Book Review: The Paper Bag Princess

The Paper Bag Princess by Robert Munsch and Illustrated by Michael Martchenko has to be my favorite fractured fairy tale. Published in 1980, in at least its sixtieth printing, the story still rings true.

Elizabeth is a beautiful Princess in a castle, engaged to a handsome Prince. On the next page a dragon smashes the castle, eats everyone and burns everything to the ground. Elizabeth finds a paper bag to wear, and sets off to rescue her Prince, Ronald.

When the Princess finds the dragon, [caution, spoilers!] she outwits him and rescues the Prince. He does not appreciate her singed hair, or her paper bag dress. She tells him that he is a bum, and dances off into the sunset alone.

The Paper Bag Princess resurfaced itself from the depths of my memory while I was working on a song lyric for a musical I am writing. The main character gets thrown in the dungeon of a giant’s castle, and meets several fairy tale characters who also got caught, including Goldilocks, the Gingerbread Man and Snow White. They sing a cheery song about how they’ve lost all hope of being rescued:

An excerpt:
WHAT’S THE USE OF WISHING WHEN THE WELLS ARE ALL DRY?
WE’D ESCAPE OUT A WINDOW,
BUT NO ONE CAN FLY.
SO WE’RE LOCKED IN A GIANT’S CASTLE.
LOCKED IN A GIANT’S CASTLE.
AT LEAST WE’RE NOT LUNCH.
SOMEDAY SOMEONE WILL SAVE US
A WHITE KNIGHT
OR A PRINCESS IN A PAPER BAG.
WE’D EVEN SETTLE FOR A COW WHO CAN’T MOO
OR THAT KID WHO EATS GLUE…

I sang the last bit for my wife, and she said, “what’s the bit with the paper bag?” I couldn’t believe it! How had she never heard of the Paper Bag Princess and Elizabeth’s disregard for societal norms? She asked me if the kids would get this subtle and obscure reference to a forty-year old picture book.

And that’s exactly why I’m going to leave the lyric as is. Having just turned forty myself, I’d like to think the story gets better with age, and if my students haven’t read it, they should.

The first time I read this book, many years ago, I was astonished at the honest simplicity of it, and was surprised that no one had thought of it before. Why can’t the Princess be the hero? Why can’t a paper bag dress be a badge of honor? Why do Princesses always have to be beautiful and perfect?

Also, Ronald is a hilarious name for a prince, and the illustrations depict him wearing pointy red shoes and carrying what appears to be a badminton racket. The fact that Elizabeth is smitten with him in the first place is very humorous.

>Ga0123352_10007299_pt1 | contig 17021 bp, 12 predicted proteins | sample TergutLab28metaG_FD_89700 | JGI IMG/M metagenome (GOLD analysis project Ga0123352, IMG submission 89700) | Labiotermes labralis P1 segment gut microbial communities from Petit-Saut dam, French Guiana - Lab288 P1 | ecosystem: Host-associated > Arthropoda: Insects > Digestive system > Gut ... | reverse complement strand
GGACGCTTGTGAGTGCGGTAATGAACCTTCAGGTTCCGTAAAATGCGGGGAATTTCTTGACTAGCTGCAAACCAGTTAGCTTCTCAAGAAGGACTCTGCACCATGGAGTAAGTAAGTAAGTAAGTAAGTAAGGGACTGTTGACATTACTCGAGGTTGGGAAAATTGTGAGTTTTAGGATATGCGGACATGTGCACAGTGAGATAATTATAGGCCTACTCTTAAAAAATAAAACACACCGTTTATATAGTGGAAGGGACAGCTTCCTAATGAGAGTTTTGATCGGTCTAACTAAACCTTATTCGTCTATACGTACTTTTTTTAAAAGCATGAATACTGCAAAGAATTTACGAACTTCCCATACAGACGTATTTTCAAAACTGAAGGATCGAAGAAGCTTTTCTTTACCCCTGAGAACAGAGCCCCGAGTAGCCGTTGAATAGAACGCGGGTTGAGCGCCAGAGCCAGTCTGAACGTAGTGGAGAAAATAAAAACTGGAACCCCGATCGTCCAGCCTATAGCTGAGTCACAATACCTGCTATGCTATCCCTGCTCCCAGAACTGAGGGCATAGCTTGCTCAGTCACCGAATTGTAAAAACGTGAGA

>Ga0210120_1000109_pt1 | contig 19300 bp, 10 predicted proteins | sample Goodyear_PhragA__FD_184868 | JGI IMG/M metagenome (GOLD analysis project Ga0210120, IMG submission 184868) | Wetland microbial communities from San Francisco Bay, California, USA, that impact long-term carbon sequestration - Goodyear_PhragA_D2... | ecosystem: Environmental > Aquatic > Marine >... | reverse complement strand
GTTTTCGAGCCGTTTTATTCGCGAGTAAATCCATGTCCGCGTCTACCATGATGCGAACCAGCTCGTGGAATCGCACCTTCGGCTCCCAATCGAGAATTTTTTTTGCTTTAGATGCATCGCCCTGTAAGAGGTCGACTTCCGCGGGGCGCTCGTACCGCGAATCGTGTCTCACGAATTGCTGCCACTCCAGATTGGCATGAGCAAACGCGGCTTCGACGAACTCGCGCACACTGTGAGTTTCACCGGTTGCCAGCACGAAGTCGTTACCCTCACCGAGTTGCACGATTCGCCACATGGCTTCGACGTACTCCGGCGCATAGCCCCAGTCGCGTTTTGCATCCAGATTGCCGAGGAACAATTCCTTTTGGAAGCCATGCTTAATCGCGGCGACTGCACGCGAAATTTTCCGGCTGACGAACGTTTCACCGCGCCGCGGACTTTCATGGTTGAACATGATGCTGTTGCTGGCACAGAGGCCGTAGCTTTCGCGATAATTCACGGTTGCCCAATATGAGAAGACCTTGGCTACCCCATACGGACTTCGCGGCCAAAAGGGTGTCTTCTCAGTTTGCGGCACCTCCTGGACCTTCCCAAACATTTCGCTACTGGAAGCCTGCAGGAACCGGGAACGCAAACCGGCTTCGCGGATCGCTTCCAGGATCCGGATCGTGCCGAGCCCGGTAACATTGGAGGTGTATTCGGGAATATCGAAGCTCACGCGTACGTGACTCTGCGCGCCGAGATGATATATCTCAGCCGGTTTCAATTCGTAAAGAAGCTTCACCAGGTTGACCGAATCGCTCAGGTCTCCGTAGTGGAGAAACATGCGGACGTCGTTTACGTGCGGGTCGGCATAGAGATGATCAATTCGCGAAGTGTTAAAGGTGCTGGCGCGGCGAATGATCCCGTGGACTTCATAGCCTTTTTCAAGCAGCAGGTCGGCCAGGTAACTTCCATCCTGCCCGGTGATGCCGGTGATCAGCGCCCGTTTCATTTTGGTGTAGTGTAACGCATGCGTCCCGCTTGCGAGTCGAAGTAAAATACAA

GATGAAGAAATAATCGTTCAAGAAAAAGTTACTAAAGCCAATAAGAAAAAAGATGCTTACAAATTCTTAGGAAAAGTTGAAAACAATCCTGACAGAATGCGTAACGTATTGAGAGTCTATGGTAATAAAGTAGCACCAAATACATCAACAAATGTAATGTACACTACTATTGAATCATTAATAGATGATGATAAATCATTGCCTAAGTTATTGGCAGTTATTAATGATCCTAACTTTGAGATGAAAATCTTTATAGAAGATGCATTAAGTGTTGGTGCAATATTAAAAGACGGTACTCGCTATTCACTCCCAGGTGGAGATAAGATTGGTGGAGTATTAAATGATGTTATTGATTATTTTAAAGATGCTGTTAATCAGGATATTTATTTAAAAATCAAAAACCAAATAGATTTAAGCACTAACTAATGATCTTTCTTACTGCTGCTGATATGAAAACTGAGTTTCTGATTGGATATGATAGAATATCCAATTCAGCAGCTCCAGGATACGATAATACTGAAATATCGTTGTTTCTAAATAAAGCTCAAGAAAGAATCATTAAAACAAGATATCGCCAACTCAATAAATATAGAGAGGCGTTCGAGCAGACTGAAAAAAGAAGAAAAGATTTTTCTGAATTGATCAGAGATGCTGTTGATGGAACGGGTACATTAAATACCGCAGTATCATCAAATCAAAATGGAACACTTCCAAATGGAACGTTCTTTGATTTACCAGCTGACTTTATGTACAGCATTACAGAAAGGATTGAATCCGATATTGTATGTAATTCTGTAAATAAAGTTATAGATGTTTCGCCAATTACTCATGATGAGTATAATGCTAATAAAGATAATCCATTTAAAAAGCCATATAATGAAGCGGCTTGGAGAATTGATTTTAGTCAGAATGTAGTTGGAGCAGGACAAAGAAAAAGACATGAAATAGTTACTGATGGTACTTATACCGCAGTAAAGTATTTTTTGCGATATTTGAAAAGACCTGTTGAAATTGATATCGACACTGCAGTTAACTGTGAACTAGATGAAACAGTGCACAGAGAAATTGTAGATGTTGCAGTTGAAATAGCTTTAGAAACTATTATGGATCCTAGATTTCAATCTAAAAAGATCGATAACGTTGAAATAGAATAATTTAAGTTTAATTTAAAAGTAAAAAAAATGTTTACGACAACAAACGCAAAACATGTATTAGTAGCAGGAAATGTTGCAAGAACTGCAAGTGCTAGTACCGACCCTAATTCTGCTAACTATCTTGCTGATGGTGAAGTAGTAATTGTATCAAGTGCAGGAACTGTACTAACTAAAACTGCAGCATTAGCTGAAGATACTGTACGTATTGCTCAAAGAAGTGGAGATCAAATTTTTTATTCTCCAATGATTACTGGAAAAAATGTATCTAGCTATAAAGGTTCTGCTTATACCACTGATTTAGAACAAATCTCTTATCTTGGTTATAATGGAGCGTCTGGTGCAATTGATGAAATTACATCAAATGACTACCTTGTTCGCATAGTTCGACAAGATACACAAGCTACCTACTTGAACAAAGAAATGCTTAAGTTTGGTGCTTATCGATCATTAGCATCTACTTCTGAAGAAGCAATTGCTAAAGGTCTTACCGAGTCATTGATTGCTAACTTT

As a kid, I related to Elizabeth, the messy hair, solving the problem herself, heck, even wearing the paper bag. Growing up, for birthday celebrations or costume parties, we would cut holes for arms in a paper bag, decorate it, and slip it over our heads. It was actually a lot of fun.

This is me wearing a paper bag and loving every second of it.

Strangely enough, it seems as if this little slip of a book has appeared on the banned book list for being “anti-family”, was optioned by Universal to make it into a movie with Elizabeth Banks, and has sold over 3 million copies.

The Paper Bag Princess may be a fractured fairy tale, but there isn’t anything about it that is broken.

Please share some of your favorite fractured fairy tales in the comments!

13 comments

  1. I loved this book and read it to my fourth graders every year when we did a unit on fairy tales. CinderEdna, by Ellen Jackson, is another fairy tale I loved sharing. Cinderella and CinderEdna are compared and CinderEdna is an incredible role model for all girls! It’s funny, kids loved it, and it makes a great read-aloud with a wonderful message.

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  2. Alison, thank you for posting about this book. I wasn’t familiar with it either, which is too bad because the theme is awesome.
    Shrek! by William Steig, which I had a copy of before it was made into animated films, is a terrific send-up. He’s warty and nasty and when he meets his even more hideous mate the two of them are smitten. if I had time to go find it I’d share a few lines.Instead, try this link to a Macmillan audio version…https://www.youtube.com/watch?v=OmUC7nsrzlg

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  3. Dear Alison,
    I can’t believe I missed this book, but since I had just graduated from high school when it came out and later had a son, I guess it’s understandable. Thank you for breathing new life into this clever tale and bringing it to the attention of a new generation of reader/actors. I LOVE the pictures of you in your paper bag outfit!

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  4. I have got to find this book and read it NOW! I was “too old” for kids’ books when it came out, and it was already over a decade old before my own girls were born–although we found plenty of other classics from that era in the library. Thanks for the review, Alison. (Also I think it’s interesting that NOTHING WEE ABOUT ME, the cover on Tuesday’s post, also has a dragon face next to a little girl! I sense a theme…)

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